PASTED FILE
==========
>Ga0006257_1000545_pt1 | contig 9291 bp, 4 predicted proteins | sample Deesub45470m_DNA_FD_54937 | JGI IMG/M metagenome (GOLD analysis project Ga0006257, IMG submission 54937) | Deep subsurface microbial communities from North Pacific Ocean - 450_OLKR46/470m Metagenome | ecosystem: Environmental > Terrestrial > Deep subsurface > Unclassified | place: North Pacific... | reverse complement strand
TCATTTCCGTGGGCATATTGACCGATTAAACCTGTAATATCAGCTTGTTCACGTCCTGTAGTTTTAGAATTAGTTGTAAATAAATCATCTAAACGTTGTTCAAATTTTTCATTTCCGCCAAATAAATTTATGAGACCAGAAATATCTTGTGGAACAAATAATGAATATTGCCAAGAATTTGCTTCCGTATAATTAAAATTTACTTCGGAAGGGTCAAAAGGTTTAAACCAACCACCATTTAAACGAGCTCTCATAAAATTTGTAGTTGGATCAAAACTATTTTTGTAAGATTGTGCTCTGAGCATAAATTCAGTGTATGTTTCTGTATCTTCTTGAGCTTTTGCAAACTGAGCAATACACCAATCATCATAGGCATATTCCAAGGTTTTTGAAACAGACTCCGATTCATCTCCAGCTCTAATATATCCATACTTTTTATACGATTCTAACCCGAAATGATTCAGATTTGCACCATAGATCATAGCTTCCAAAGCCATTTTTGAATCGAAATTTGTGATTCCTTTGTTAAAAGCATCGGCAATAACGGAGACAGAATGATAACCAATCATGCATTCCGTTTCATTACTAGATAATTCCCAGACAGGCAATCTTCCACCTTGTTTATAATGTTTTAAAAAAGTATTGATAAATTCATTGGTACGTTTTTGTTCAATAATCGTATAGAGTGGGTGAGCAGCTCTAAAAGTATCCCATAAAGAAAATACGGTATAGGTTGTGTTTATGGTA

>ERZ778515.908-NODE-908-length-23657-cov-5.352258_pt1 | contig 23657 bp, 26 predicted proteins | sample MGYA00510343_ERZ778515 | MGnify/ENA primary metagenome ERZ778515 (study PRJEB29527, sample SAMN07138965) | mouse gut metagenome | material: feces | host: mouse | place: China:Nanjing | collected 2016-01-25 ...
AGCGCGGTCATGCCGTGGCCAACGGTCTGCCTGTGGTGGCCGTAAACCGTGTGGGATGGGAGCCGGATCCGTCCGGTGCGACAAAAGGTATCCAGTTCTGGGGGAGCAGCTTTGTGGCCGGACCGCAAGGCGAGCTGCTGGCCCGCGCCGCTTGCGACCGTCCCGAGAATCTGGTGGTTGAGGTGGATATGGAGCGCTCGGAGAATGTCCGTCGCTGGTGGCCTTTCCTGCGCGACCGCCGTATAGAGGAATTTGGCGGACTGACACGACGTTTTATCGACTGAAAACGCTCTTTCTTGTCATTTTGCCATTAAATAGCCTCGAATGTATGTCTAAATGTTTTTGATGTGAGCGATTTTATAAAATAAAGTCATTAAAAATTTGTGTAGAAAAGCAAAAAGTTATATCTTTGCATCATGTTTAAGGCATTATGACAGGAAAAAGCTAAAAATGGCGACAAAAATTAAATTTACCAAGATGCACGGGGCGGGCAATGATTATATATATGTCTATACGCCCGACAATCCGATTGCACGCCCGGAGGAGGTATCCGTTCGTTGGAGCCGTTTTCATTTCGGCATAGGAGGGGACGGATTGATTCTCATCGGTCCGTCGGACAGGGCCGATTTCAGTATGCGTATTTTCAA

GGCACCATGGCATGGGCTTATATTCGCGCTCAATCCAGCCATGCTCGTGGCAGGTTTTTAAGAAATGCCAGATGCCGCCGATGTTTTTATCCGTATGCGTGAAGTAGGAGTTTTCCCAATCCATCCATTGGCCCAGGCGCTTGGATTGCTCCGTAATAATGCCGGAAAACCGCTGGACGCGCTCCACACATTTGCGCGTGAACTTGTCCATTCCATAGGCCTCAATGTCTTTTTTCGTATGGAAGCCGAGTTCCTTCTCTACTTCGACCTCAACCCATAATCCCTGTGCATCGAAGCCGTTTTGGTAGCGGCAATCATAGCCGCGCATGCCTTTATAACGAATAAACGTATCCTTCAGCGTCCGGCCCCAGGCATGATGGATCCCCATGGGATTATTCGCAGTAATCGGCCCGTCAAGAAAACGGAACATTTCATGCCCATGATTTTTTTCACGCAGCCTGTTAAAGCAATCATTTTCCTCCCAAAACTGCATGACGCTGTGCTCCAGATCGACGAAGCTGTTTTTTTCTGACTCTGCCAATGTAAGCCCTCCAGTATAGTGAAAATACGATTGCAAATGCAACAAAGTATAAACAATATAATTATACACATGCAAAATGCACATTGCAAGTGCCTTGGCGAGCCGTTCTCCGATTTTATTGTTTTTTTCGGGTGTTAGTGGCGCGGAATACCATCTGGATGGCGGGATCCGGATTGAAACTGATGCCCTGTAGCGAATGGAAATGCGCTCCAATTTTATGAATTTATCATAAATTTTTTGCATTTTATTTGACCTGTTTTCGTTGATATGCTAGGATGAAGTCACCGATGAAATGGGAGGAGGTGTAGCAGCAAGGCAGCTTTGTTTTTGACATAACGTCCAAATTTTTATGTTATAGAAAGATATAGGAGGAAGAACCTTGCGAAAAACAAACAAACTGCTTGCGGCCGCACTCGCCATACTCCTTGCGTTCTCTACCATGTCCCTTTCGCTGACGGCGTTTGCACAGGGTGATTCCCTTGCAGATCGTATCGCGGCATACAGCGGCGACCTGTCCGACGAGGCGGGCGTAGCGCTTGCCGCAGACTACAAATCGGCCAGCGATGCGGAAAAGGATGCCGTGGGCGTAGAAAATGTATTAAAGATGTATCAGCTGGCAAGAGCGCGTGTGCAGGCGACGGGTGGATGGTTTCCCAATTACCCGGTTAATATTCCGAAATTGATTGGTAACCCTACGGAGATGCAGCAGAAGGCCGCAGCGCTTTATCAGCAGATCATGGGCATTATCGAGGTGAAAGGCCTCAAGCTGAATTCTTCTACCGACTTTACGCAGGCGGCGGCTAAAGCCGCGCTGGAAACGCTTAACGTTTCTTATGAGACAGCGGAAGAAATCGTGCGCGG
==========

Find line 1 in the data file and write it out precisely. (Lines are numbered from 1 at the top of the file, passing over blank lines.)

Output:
>Ga0006257_1000545_pt1 | contig 9291 bp, 4 predicted proteins | sample Deesub45470m_DNA_FD_54937 | JGI IMG/M metagenome (GOLD analysis project Ga0006257, IMG submission 54937) | Deep subsurface microbial communities from North Pacific Ocean - 450_OLKR46/470m Metagenome | ecosystem: Environmental > Terrestrial > Deep subsurface > Unclassified | place: North Pacific... | reverse complement strand